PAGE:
“Beautiful Code: Leading Programmers Explain How They Think” is yet-another-excellent book put out by O’Reilly Books. It contains 33 essays written by respected members of the Software Development community and each essay is a variation on the theme of how we define “Beautiful Code”. The range of topics is vast and includes subjects like “A Regular Expression Matcher”, “Distributed Programming with MapReduce”, “Python’s Dictionary Implementation”, and [one my favorites] “The Most Beautiful Code I Never Wrote”. Each of the authors does a fantastic job of being as concise as possible without sacrificing an accurate presentation and solution of the covered problem.
Although the authors certainly deserve applause, the editors Andy Oram and Greg Wilson are truly the unsung heroes in this publication. I can imagine it was a difficult task to make these separately written essays feel more like a book and less like a collection of chapters. How they accomplished this, however, may not be immediately apparent. What I found was that within each of the 33 individual essays, lies a unique engineering principle that will emerge in successful software development endeavors. Moving beyond each of those principles within each of those essays, I realized that it is only the developer who grasps these tenets who is capable of writing Beautiful Code.
Before moving on, I would like to point out that “Beautiful Code” is a book written for advanced developers. If you do not have some degree of familiarity with topics like: Finite Automata, C Programming, Concurrency Problems, Protocol Stacks, Haskell, Cryptography, Algorithm Proof Techniques, and Kernel Development, this book is probably not for you. Even if you are comfortable with these topics, be prepared to encounter a few chapters that may need to be read twice or require a bit of internet sleuthing before you grok it.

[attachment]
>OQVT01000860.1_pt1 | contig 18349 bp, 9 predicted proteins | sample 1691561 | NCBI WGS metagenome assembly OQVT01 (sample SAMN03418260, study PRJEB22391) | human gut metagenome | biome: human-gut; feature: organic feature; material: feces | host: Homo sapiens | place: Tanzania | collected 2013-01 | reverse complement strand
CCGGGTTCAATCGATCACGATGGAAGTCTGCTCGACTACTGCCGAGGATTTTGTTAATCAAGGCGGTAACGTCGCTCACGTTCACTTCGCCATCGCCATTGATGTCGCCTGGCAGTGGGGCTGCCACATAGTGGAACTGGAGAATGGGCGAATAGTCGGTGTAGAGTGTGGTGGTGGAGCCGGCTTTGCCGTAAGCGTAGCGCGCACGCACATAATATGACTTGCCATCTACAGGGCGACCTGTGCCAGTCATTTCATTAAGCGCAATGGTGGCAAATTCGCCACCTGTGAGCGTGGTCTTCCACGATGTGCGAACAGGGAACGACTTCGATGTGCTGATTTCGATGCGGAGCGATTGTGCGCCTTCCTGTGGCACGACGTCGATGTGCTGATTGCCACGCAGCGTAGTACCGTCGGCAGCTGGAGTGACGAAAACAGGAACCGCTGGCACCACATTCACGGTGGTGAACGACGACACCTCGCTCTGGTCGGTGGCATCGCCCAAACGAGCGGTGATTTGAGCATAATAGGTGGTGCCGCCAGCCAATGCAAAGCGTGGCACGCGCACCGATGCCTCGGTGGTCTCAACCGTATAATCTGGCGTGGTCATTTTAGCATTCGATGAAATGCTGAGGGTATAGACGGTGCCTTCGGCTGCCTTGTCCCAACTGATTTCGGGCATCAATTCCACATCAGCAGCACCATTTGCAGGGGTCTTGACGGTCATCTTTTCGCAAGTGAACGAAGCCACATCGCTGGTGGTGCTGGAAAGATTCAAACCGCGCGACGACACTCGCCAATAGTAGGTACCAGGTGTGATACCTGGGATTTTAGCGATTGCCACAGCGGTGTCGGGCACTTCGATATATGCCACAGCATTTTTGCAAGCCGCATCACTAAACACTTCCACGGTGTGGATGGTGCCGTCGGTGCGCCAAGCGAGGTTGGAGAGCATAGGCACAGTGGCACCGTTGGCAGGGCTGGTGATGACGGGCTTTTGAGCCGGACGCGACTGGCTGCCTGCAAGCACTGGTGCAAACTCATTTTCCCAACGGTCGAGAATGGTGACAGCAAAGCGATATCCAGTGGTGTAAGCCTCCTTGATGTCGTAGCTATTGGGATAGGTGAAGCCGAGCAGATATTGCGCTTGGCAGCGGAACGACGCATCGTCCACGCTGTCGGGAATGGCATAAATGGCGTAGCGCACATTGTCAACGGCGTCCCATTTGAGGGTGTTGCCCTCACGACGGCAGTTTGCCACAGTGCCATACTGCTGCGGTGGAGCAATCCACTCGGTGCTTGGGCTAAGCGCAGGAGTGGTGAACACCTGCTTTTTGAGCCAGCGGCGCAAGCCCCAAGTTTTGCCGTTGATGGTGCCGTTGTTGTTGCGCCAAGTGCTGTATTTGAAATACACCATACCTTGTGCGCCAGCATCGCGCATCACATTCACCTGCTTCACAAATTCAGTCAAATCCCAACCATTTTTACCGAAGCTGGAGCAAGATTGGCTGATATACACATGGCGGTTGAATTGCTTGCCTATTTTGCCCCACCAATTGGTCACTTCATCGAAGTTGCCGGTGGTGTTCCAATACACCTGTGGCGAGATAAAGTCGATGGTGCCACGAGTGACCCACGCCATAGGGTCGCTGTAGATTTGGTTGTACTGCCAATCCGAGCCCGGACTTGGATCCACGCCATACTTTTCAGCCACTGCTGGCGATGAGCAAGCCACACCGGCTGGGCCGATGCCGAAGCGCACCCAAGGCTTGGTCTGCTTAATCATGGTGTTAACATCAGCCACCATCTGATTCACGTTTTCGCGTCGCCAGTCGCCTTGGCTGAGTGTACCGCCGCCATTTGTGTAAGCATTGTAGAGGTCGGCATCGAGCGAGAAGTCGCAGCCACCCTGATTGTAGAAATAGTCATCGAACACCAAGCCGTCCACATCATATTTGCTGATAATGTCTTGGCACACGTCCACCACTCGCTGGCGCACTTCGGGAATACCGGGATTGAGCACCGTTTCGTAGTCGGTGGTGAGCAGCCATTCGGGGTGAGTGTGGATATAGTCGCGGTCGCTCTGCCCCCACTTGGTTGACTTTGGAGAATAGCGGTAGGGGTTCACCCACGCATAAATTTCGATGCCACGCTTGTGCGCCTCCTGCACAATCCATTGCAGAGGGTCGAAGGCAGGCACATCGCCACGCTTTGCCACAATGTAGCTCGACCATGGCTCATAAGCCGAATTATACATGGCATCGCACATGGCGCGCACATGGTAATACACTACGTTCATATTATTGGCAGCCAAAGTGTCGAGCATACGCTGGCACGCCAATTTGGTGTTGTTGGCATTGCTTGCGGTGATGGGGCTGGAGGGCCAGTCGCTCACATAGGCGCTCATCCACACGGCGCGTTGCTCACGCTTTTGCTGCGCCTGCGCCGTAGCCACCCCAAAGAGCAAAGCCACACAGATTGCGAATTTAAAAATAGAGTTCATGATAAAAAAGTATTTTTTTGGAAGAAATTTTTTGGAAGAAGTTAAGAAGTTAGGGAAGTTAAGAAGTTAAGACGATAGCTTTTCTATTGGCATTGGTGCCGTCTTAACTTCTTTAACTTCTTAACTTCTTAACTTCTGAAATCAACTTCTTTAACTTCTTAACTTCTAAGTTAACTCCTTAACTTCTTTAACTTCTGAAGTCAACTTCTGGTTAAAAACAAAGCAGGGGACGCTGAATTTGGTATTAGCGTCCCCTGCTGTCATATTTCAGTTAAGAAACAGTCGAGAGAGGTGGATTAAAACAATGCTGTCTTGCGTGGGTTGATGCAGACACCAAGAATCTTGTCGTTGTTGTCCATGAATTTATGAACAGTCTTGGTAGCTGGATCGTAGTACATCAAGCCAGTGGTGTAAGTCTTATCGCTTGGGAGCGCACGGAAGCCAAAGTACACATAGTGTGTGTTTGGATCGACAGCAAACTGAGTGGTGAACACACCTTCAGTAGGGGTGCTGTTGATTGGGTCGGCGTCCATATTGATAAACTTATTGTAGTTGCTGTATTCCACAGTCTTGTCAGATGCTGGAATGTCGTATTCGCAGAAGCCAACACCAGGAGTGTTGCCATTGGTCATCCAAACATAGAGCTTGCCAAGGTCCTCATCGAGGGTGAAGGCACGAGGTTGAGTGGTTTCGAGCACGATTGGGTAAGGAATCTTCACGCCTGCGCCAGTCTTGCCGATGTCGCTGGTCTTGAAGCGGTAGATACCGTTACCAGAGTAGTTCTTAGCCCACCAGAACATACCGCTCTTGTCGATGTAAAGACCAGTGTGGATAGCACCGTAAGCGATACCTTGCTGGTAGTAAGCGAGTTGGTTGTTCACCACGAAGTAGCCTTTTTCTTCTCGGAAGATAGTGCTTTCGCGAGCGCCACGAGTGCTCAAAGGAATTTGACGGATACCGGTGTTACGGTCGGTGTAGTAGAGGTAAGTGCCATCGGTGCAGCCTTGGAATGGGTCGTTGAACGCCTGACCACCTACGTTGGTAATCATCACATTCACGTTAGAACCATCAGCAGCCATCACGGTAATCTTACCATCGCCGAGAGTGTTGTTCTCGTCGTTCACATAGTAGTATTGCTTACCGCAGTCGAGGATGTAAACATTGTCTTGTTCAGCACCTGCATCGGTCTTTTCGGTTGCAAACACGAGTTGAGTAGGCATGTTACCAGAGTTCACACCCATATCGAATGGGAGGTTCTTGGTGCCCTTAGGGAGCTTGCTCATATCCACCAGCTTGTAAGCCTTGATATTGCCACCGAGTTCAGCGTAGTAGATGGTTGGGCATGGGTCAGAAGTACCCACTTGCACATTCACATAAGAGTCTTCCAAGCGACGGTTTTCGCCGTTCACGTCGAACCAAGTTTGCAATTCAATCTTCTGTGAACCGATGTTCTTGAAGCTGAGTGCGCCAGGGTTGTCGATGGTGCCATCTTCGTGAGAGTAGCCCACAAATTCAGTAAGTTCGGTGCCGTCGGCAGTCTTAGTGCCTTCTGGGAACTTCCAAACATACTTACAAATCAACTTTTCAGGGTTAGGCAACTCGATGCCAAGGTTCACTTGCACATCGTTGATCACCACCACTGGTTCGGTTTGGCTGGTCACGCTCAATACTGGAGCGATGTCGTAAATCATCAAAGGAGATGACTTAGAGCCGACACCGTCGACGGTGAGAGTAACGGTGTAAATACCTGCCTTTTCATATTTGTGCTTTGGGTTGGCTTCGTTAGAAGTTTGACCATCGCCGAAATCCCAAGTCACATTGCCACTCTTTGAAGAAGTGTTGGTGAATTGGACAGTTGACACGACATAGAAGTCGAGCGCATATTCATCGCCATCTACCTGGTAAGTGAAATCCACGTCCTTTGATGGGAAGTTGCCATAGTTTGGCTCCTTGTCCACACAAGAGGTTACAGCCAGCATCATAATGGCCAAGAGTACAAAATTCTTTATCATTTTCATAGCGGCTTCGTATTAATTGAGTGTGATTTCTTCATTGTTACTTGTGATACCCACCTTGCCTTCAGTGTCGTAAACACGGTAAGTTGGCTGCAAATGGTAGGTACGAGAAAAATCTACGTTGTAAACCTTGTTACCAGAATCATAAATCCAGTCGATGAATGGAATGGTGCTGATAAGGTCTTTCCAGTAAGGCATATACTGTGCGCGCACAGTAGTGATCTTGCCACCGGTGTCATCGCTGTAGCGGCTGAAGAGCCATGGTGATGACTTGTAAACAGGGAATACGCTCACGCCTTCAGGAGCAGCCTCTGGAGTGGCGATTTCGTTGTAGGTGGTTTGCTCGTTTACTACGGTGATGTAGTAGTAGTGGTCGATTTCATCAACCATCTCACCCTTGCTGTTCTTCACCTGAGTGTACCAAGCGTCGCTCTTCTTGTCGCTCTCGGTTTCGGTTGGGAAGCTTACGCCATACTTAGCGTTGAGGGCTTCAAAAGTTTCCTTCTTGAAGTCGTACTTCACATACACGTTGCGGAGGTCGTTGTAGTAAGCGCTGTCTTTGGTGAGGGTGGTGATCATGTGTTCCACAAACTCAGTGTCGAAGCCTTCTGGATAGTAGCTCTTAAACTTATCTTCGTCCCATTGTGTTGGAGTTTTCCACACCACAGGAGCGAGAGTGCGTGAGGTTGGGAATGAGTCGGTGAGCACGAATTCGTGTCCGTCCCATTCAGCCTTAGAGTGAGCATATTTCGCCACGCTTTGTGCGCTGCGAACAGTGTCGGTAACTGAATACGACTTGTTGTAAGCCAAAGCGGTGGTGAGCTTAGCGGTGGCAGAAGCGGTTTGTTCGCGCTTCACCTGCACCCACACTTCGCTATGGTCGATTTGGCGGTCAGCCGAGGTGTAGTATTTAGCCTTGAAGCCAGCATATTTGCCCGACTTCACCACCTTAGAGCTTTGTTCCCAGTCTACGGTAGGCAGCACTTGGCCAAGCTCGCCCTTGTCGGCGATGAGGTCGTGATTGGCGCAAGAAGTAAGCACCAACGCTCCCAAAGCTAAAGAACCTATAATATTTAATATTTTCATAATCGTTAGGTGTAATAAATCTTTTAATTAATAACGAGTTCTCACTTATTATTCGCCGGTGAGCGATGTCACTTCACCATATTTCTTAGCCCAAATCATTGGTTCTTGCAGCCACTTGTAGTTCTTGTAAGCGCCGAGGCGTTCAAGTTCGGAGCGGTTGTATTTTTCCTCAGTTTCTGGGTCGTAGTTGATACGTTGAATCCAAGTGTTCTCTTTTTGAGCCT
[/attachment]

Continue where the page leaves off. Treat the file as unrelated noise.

Below, I’d like to present an example of what I mean by “the essay” versus “the extracted principle”.
Chapter Three is titled “The Most Beautiful Code I Never Wrote”. It is written by Joe Bentley and it takes an unique look at the famed QuickSort algorithm. Without delving into the essay itself, Joe cleverly presents how the beauty of the famed QuickSort algorithm lies within the code that is not written at all. Two quotes I’ve highlighted from the chapter are:
“A designer knows he has achieved perfection not when there is nothing left to add, but when there is nothing left to take away” - Antoine de Saint-Exupery
“Simplicity does not precede complexity, but follows it” - Alan Perlis
I once overheard a seasoned developer say to a younger developer, “Develop a little, refactor a little. This is your mantra. Simple code simply works”. Developers who strive for simplicity, who strive to write code that not only “works” but “works well”, are developers who produce code with less bugs and require less maintenance. That is the extracted principle presented in this chapter and, ultimately, that is the difference between brute force workmanship and eloquent craftsmanship.
Within each essay is a life lesson for anyone who is a practicing technologist and I highly recommend this book to anyone who fancies themselves as such. I suspect that “Beautiful Code” would fit nicely between “The Pragmatic Programmer” and “The Practice of Programming” on any development shop’s bookshelf.